Sugars, such as galactose, fructose, and glycogen, are catabolized into new products in order to enter the glycolytic pathway.
- Identify the types of sugars involved in glucose metabolism
- When blood sugar levels drop, glycogen is broken down into glucose -1-phosphate, which is then converted to glucose-6-phosphate and enters glycolysis for ATP production.
- In the liver, galactose is converted to glucose-6-phosphate in order to enter the glycolytic pathway.
- Fructose is converted into glycogen in the liver and then follows the same pathway as glycogen to enter glycolysis.
- Sucrose is broken down into glucose and fructose; glucose enters the pathway directly while fructose is converted to glycogen.
- disaccharide: A sugar, such as sucrose, maltose, or lactose, consisting of two monosaccharides combined together.
- glycogen: A polysaccharide that is the main form of carbohydrate storage in animals; converted to glucose as needed.
- monosaccharide: A simple sugar such as glucose, fructose, or deoxyribose that has a single ring.
You have learned about the catabolism of glucose, which provides energy to living cells. But living things consume more than glucose for food. How does a turkey sandwich end up as ATP in your cells? This happens because all of the catabolic pathways for carbohydrates, proteins, and lipids eventually connect into glycolysis and the citric acid cycle pathways.
Metabolic pathways should be thought of as porous; that is, substances enter from other pathways, and intermediates leave for other pathways. These pathways are not closed systems. Many of the substrates, intermediates, and products in a particular pathway are reactants in other pathways. Like sugars and amino acids, the catabolic pathways of lipids are also connected to the glucose catabolism pathways.
Glycogen Pathway: Glycogen from the liver and muscles, hydrolyzed into glucose-1-phosphate, together with fats and proteins, can feed into the catabolic pathways for carbohydrates.
Glycogen, a polymer of glucose, is an energy-storage molecule in animals. When there is adequate ATP present, excess glucose is shunted into glycogen for storage. Glycogen is made and stored in both the liver and muscles. The glycogen is hydrolyzed into the glucose monomer, glucose-1-phosphate (G-1-P), if blood sugar levels drop. The presence of glycogen as a source of glucose allows ATP to be produced for a longer period of time during exercise. Glycogen is broken down into G-1-P and converted into glucose-6-phosphate (G-6-P) in both muscle and liver cells; this product enters the glycolytic pathway.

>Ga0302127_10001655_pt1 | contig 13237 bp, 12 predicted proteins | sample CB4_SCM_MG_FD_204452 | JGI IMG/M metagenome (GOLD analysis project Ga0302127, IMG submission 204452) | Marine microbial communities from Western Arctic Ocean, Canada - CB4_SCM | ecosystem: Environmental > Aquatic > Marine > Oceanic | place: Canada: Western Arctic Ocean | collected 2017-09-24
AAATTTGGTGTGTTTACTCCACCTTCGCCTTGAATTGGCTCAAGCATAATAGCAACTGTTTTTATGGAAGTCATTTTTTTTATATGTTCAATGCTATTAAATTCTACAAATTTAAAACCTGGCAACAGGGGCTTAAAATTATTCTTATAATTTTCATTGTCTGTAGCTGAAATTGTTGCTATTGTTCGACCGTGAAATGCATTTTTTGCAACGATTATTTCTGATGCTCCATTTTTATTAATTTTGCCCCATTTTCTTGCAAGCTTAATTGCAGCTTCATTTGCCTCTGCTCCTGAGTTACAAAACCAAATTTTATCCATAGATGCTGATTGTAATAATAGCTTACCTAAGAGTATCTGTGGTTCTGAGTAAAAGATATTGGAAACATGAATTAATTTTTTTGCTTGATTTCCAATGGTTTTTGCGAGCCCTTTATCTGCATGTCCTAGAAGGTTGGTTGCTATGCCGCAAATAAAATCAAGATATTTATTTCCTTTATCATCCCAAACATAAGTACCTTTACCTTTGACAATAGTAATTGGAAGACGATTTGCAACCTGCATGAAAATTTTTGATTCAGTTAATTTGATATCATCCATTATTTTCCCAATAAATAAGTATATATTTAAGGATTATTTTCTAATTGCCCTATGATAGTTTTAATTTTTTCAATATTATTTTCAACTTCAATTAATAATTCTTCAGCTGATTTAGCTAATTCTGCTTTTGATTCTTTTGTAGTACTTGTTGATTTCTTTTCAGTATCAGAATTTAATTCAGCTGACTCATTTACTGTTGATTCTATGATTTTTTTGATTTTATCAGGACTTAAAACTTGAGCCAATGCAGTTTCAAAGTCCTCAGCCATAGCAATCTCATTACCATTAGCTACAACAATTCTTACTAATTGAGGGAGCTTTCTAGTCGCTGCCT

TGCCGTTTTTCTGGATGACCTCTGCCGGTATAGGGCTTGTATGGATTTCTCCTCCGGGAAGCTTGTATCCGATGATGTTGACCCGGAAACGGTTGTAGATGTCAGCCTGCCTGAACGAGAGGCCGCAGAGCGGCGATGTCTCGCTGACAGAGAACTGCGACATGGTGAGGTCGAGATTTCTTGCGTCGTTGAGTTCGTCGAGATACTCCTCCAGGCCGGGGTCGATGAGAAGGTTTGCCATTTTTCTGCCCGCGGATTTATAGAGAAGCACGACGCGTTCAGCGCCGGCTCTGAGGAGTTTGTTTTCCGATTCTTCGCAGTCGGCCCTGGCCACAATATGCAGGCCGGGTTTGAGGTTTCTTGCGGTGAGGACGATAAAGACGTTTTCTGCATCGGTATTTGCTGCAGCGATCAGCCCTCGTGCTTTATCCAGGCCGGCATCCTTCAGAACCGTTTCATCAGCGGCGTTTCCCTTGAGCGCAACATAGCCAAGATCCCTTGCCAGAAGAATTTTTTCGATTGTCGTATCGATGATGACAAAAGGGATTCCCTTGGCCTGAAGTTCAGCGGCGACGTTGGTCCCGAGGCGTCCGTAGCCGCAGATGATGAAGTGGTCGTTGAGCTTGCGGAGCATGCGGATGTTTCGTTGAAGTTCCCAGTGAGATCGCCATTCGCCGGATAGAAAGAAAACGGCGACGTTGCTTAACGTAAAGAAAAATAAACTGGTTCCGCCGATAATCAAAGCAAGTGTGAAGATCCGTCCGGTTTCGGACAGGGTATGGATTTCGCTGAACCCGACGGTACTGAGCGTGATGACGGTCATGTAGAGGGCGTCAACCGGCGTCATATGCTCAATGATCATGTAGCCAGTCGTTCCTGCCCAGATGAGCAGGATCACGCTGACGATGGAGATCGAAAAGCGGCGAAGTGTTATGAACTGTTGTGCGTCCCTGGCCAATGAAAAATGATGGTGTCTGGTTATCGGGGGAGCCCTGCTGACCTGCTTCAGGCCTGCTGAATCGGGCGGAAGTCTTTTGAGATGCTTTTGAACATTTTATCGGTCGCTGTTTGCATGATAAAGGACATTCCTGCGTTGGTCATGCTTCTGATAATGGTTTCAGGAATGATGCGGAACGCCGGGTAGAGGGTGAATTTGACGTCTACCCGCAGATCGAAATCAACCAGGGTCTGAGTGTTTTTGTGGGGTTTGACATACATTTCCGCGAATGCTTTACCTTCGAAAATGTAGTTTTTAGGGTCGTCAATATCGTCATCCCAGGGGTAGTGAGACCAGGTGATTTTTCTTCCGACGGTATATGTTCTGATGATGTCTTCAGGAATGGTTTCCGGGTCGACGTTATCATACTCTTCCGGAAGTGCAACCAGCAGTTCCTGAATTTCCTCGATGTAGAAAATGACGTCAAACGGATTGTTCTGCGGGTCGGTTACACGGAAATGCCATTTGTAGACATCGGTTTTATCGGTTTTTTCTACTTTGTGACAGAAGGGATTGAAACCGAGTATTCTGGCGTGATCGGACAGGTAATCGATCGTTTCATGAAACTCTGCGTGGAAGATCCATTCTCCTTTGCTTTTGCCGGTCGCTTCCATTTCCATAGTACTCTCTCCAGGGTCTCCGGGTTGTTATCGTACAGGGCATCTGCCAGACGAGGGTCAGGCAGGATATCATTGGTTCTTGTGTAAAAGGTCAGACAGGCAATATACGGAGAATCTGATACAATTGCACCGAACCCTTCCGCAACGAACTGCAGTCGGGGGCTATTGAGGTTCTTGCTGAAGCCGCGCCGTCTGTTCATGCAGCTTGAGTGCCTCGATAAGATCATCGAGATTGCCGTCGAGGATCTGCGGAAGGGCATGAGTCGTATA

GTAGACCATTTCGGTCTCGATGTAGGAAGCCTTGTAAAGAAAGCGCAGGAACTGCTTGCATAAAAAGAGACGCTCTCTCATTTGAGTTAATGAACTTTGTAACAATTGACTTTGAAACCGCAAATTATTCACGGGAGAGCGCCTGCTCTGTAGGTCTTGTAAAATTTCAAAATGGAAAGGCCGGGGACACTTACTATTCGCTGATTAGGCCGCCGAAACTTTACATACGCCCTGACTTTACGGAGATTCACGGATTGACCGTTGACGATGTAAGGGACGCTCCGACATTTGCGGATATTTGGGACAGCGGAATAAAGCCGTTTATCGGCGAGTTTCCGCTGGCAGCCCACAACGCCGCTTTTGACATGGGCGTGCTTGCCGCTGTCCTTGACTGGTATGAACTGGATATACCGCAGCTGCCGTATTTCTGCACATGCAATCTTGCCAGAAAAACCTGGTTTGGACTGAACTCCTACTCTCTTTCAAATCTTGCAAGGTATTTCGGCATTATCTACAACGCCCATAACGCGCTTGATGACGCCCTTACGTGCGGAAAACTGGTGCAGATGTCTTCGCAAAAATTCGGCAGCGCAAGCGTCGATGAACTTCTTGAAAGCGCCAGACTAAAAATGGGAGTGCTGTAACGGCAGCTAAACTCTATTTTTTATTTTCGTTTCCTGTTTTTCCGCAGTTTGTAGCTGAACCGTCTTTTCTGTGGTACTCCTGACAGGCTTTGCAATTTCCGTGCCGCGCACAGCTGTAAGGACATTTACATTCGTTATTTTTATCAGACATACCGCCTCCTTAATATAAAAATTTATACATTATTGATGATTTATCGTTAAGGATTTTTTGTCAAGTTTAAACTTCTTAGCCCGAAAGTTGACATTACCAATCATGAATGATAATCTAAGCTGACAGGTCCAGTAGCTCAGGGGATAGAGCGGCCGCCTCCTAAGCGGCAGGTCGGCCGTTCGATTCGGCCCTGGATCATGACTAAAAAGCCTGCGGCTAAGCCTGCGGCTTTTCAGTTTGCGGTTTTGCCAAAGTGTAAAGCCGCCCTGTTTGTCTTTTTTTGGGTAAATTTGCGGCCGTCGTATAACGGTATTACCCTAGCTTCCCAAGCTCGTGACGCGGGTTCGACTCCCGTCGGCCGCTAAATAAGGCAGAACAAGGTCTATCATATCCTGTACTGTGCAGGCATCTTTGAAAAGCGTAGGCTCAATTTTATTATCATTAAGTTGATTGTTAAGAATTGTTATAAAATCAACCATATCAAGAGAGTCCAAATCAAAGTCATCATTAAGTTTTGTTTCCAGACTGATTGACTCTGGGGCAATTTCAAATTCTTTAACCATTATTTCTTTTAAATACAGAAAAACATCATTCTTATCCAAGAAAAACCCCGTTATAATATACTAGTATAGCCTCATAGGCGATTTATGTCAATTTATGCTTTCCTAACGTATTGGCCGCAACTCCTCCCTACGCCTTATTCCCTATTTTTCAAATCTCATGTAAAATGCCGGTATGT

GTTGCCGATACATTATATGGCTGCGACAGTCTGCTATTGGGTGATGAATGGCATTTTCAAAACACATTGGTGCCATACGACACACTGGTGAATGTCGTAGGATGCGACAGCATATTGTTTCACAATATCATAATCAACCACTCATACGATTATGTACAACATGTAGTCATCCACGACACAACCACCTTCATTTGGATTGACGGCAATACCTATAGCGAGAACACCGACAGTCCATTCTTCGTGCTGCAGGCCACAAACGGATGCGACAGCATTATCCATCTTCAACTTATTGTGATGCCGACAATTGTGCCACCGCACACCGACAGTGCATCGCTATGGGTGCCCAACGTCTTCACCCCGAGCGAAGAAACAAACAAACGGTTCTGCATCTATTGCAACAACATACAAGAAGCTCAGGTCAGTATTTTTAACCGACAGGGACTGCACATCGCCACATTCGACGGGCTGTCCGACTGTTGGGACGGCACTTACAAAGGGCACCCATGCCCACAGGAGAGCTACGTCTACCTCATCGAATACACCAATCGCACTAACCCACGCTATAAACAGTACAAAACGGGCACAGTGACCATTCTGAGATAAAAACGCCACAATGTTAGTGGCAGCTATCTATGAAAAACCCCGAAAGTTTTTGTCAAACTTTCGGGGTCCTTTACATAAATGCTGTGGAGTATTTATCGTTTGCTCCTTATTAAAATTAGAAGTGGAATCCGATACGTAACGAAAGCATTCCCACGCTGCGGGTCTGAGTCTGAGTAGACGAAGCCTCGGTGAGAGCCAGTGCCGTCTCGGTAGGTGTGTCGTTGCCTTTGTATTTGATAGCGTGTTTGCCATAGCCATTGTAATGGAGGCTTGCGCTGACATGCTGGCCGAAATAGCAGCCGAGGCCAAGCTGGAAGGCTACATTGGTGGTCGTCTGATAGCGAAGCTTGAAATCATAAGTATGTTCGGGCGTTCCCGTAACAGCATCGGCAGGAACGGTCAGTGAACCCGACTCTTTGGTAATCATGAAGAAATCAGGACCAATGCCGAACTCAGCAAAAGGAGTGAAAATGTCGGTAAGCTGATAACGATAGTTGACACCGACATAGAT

Glycogen Structure: Schematic two-dimensional cross-sectional view of glycogen: A core protein of glycogenin is surrounded by branches of glucose units. The entire globular granule may contain around 30,000 glucose units.
Galactose is the sugar in milk. Infants have an enzyme in the small intestine that metabolizes lactose to galactose and glucose. In areas where milk products are regularly consumed, adults have also evolved this enzyme. Galactose is converted in the liver to G-6-P and can thus enter the glycolytic pathway.
Fructose is one of the three dietary monosaccharides (along with glucose and galactose) which are absorbed directly into the bloodstream during digestion. Fructose is absorbed from the small intestine and then passes to the liver to be metabolized, primarily to glycogen. The catabolism of both fructose and galactose produces the same number of ATP molecules as glucose.
Fructose Metabolism: Although the metabolism of fructose and glucose share many of the same intermediate structures, they have very different metabolic fates in human metabolism.
Sucrose is a disaccharide with a molecule of glucose and a molecule of fructose bonded together with a glycosidic linkage. The catabolism of sucrose breaks it down to monomers of glucose and fructose. The glucose can directly enter the glycolytic pathway while fructose must first be converted to glycogen, which can be broken down to G-1-P and enter the glycolytic pathway as described above.